High Altitude Beer Brewing and Hop Utilization

by Brad Smith on December 8, 2019 · 0 comments

I often hear from brewers who live at altitude asking about how to adjust their beer brewing recipes. Living at a higher altitude means that both water and wort will boil at a lower temperature which leads to lower hop utilization.

I spent six years living near Albuquerque in New Mexico, with four of those in the East Mountains at some 7200 feet (2194 m) above sea level. At altitude we had to adjust not only beer brewing activities but even simple recipes like baking bread.

Effects of High Altitude Beer Brewing

The primary effect of brewing beer at high altitude is that it lowers the temperature at which water and wort boils. While water boils at 212 F (100 C) at sea level, the boil temperature drops about 6 F (3.2 C) for every 3200 feet (1000 m) of altitude. So if you brew at 6400 feet (2000 m), your boil temperature would be approximately 200 F (93.6 C).

As the boil temperature is reduced, hop utilization also drops off. In fact it drops off fairly rapidly with temperature. This means you may need to either add more hops or increase your boil time when brewing at altitude to achieve the same bitterness level.

How much does it drop off? My friend John Palmer wrote an article for the MBAA, Vol 54, No 3, 2017 entitled “A Look at Isomerization Reduction Due to Altitude” where he leverages the work of Mark Malowicki and Thomas Shellhammer who studied hop isomerization versus temperature. This work has become increasingly important to estimate the hop utilization in whirlpool hops.

It turns out that the drop off is pretty substantial. From Palmer’s paper:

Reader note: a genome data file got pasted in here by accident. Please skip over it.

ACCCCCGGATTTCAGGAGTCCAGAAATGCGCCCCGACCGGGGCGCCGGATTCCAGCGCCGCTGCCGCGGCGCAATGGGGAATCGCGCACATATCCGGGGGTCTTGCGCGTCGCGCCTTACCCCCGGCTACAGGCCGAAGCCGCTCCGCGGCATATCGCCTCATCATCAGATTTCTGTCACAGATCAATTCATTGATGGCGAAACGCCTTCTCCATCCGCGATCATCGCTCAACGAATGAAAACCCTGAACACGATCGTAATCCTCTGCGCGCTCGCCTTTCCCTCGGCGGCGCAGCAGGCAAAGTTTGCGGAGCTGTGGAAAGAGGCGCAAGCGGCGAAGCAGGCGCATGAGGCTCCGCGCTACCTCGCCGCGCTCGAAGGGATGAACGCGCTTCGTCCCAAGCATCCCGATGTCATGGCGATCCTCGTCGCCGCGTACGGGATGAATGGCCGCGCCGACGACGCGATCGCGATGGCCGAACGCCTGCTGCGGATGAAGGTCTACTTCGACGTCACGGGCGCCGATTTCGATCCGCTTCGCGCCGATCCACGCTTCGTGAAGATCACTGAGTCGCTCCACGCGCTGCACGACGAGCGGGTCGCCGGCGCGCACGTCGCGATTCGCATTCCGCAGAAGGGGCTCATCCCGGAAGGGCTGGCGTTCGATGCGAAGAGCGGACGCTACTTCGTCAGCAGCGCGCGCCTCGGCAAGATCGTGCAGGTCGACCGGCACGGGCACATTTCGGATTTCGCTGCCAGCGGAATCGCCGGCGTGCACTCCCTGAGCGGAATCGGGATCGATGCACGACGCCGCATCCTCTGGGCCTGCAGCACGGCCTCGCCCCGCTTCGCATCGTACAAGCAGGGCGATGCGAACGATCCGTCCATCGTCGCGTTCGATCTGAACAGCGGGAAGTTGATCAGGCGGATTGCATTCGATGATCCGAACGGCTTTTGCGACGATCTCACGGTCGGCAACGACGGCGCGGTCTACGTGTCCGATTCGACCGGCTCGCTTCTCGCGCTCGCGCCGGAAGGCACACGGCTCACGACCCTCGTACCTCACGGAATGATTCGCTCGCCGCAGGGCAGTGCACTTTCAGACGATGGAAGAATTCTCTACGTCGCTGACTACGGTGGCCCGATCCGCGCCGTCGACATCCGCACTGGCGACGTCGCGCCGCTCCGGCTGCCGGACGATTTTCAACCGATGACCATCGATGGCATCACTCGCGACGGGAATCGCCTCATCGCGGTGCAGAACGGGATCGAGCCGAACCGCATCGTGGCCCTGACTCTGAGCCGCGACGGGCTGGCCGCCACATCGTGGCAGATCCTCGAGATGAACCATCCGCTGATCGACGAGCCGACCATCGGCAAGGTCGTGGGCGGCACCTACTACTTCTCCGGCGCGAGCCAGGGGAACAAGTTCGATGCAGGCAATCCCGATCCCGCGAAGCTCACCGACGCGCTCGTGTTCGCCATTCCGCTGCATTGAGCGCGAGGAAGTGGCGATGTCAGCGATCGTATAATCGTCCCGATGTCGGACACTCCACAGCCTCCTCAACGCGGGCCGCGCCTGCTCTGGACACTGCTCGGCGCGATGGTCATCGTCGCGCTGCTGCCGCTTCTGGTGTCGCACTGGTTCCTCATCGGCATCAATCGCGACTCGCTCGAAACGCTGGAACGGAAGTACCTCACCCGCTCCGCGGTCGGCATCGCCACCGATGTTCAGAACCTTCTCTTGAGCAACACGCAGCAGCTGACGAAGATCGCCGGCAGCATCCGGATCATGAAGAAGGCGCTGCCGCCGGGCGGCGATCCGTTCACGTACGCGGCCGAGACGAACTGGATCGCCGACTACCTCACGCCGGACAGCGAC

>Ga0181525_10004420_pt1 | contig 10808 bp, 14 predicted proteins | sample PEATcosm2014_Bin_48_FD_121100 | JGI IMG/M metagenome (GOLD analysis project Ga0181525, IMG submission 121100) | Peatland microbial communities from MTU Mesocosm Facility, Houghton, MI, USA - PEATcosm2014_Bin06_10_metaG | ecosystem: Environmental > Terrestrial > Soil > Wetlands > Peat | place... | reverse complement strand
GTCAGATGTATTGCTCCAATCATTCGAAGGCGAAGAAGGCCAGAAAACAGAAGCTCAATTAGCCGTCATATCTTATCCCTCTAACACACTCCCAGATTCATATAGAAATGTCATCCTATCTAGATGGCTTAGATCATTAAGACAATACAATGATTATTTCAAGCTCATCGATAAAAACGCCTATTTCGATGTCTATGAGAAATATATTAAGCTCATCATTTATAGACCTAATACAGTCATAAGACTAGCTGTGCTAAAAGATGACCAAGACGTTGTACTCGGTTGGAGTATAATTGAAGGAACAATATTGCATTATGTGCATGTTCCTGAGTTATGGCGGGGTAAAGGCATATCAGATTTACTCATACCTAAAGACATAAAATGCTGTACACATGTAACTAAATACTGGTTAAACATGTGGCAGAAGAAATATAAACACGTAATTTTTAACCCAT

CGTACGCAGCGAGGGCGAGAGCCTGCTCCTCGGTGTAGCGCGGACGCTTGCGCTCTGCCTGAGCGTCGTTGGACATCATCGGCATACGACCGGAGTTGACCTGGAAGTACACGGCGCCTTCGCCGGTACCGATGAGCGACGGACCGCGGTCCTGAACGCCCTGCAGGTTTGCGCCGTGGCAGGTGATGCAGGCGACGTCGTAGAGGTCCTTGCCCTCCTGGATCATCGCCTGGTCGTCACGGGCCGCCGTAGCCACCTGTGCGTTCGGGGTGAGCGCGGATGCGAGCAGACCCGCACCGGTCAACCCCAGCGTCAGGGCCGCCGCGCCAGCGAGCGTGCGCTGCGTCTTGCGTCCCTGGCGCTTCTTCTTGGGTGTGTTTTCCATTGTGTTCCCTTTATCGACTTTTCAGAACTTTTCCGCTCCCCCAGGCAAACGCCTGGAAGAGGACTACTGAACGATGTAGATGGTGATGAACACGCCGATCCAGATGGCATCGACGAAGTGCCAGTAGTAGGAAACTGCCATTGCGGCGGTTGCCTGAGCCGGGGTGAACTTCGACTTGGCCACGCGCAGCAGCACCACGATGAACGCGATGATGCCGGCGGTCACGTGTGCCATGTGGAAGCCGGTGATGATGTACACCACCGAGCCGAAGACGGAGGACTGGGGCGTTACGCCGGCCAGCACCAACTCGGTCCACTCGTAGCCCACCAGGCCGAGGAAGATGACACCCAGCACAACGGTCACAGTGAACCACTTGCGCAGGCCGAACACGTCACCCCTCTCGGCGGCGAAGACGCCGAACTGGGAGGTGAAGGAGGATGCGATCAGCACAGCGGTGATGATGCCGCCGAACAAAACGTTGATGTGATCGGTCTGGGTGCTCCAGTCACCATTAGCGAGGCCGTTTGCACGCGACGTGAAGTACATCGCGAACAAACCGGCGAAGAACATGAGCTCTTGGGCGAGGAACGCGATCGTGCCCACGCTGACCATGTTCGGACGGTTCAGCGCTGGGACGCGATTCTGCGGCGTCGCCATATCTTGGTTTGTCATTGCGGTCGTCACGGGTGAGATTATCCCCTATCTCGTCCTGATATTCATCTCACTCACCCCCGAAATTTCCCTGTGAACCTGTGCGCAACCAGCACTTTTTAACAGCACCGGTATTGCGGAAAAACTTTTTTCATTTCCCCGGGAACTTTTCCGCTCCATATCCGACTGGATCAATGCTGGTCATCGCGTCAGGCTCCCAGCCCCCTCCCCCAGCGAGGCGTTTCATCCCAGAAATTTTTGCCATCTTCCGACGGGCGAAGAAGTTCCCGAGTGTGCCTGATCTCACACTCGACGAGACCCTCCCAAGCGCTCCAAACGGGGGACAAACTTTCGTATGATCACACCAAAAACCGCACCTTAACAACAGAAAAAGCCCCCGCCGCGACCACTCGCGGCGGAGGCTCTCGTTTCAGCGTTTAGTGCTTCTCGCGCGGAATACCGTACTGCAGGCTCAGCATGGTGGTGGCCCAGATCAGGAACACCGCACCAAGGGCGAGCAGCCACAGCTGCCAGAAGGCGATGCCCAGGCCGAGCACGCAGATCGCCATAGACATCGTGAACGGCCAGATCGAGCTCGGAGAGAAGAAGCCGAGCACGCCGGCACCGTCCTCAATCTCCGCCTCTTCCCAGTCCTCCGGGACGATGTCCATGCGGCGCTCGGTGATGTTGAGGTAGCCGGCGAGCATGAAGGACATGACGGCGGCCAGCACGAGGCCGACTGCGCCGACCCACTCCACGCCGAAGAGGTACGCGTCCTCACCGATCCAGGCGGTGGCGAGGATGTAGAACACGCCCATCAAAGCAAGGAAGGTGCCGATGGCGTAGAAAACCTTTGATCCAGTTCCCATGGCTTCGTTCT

• 500 meters (1640 ft) – Water Boils at 209 F (98.4 C) – Utilization is 87%
  • 1000 meters (3281 ft) – Water Boils at 206 F (96.8 C) – Utilization is 76%
  • 1500 meters (4921 ft) – Water boils at 203 F (95.1 C) – Utilization is 67%
  • 2000 meters (6562 ft) – Water boils at 200 F (93.5 C) – Utilization is 58%

So if we consider a typical mountain brewer at a location like Denver, CO where the altitude is 5000 feet (1500 meters), you can see that they are getting only about 67% or 2/3rd the utilization of a brewer at sea level. So they would need to add roughly 40% more hops or boil the hops much longer to achieve the same bitterness level in IBUs.

Altitude Adjustments in BeerSmith 3

Fortunately BeerSmith 3 software has the altitude adjustments built in so you don’t need to do these calculations by hand. You can enter the altitude into your equipment profile and it will adjust all of the hop utilization calculations to include your local altitude effects.

To adjust your equipment profile, go to Profiles->Equipment within the software and find your personal equipment profile. Double click on the equipment profile to edit it and look for the section titled Hop Utilization and Whirlpool Options. Under that section set the Boil Elevation to your local elevation in feet or meters.

Now when you use this equipment profile in a recipe, it will adjust the hop utilization calculations to fit your altitude. You can also use the equipment profile to scale other people’s recipes which will adjust those recipes to match your equipment and altitude.

I hope you enjoyed my brewing tip for this week. Thanks for joining me on the BeerSmith Home Brewing Blog. Be sure to sign up for my newsletter or my podcast (also on itunes…and youtube) for more great tips on homebrewing.

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